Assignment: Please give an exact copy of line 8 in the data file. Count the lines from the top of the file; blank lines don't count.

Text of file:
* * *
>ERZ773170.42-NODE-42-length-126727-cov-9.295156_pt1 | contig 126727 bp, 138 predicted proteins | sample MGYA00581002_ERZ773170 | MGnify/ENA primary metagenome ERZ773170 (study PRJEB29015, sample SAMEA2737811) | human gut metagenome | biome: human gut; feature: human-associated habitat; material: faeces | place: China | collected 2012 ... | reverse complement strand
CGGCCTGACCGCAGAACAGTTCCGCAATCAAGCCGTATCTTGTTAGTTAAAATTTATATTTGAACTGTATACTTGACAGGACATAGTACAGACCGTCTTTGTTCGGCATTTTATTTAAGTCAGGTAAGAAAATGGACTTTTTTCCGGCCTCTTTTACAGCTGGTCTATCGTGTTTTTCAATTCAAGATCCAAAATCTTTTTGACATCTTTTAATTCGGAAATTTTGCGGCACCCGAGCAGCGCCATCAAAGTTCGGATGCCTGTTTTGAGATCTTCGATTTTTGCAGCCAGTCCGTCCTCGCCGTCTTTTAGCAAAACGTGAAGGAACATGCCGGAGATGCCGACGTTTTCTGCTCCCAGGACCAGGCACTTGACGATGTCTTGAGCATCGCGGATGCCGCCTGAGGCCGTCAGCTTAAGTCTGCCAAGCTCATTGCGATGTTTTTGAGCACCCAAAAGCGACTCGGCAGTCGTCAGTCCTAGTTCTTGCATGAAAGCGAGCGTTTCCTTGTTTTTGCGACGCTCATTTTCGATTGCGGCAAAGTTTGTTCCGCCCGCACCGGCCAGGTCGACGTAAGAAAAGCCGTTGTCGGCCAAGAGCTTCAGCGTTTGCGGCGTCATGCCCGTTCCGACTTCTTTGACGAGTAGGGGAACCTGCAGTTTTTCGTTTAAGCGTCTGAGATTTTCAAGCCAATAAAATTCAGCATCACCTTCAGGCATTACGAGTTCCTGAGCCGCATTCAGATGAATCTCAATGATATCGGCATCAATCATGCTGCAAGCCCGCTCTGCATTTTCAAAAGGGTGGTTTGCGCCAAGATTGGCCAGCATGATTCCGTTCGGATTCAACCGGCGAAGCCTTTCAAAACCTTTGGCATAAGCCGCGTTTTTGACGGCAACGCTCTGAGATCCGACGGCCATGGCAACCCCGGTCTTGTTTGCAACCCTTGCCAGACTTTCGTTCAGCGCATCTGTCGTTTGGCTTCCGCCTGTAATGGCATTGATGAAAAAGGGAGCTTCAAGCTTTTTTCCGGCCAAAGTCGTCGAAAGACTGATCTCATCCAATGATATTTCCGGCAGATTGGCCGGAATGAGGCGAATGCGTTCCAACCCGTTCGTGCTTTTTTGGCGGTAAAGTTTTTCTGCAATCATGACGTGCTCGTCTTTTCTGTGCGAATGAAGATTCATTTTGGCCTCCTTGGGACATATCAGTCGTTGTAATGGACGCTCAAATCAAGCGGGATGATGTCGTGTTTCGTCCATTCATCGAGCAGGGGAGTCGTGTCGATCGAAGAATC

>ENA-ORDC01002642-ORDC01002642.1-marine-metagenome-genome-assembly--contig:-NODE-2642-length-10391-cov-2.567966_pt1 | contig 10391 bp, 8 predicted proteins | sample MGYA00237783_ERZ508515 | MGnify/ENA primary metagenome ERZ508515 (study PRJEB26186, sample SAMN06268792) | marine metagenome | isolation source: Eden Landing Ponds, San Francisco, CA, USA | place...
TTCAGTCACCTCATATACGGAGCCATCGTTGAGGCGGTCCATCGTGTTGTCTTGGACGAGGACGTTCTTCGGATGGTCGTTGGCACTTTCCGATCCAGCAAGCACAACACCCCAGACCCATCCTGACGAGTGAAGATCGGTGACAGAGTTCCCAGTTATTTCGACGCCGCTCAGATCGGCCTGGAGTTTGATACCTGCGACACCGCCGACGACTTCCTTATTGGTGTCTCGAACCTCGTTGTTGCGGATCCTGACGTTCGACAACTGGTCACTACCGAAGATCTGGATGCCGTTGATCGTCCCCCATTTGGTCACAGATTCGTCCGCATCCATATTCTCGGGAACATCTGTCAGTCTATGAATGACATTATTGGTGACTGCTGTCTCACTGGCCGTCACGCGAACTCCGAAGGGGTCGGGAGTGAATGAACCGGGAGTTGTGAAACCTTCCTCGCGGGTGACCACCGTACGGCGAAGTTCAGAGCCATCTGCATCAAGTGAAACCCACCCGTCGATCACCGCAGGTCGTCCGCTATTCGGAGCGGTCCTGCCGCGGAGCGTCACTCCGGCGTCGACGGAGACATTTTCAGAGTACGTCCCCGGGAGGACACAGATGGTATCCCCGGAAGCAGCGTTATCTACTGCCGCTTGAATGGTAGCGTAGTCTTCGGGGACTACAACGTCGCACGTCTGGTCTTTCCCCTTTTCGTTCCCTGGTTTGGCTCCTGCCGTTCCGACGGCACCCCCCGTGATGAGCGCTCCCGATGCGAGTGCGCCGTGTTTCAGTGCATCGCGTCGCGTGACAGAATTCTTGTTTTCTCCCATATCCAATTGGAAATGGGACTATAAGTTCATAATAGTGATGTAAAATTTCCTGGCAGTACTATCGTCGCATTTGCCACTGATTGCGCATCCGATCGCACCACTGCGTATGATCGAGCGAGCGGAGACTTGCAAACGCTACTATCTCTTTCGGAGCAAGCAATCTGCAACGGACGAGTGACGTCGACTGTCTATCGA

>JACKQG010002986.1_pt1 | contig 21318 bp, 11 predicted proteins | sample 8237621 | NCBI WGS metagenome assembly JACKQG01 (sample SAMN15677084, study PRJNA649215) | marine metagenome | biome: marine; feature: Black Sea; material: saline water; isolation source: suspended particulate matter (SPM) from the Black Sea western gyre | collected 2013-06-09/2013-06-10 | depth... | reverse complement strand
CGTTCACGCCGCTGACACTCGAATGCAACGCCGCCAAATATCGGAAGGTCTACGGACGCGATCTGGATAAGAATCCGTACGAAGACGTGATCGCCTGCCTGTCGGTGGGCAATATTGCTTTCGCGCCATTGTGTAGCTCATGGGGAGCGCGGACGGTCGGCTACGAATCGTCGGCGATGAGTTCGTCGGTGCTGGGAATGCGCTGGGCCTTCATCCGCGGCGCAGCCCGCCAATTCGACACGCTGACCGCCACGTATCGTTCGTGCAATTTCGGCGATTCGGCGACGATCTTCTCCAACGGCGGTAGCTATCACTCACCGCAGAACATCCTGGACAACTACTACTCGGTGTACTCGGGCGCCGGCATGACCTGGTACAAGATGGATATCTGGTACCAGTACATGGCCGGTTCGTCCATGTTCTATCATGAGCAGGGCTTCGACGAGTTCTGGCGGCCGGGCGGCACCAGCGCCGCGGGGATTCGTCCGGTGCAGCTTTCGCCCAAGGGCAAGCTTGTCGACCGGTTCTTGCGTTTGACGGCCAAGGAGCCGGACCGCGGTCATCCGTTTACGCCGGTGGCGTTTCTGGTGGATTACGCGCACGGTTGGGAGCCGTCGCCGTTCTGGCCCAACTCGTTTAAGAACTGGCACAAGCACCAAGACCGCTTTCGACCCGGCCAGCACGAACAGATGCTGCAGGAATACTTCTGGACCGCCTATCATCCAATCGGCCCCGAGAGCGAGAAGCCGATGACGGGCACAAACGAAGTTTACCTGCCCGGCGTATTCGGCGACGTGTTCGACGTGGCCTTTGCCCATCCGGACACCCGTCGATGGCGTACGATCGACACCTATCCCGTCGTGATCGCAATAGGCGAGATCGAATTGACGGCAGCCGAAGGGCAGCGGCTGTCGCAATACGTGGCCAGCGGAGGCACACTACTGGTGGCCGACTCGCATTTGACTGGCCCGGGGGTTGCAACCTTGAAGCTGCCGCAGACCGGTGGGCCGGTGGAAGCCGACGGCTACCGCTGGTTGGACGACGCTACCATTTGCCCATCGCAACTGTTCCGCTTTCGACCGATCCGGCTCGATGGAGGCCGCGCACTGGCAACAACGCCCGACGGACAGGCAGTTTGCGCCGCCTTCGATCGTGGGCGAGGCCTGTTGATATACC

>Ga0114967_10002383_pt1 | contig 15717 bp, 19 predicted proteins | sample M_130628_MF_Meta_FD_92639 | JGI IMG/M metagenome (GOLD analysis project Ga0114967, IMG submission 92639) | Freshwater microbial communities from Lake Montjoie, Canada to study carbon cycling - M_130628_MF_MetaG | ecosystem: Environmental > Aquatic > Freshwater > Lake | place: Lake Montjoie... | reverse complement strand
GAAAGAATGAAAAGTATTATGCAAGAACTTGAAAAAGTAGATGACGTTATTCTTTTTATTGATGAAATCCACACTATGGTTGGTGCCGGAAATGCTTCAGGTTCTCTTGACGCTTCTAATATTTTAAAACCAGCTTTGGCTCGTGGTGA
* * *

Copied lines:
GAAAGAATGAAAAGTATTATGCAAGAACTTGAAAAAGTAGATGACGTTATTCTTTTTATTGATGAAATCCACACTATGGTTGGTGCCGGAAATGCTTCAGGTTCTCTTGACGCTTCTAATATTTTAAAACCAGCTTTGGCTCGTGGTGA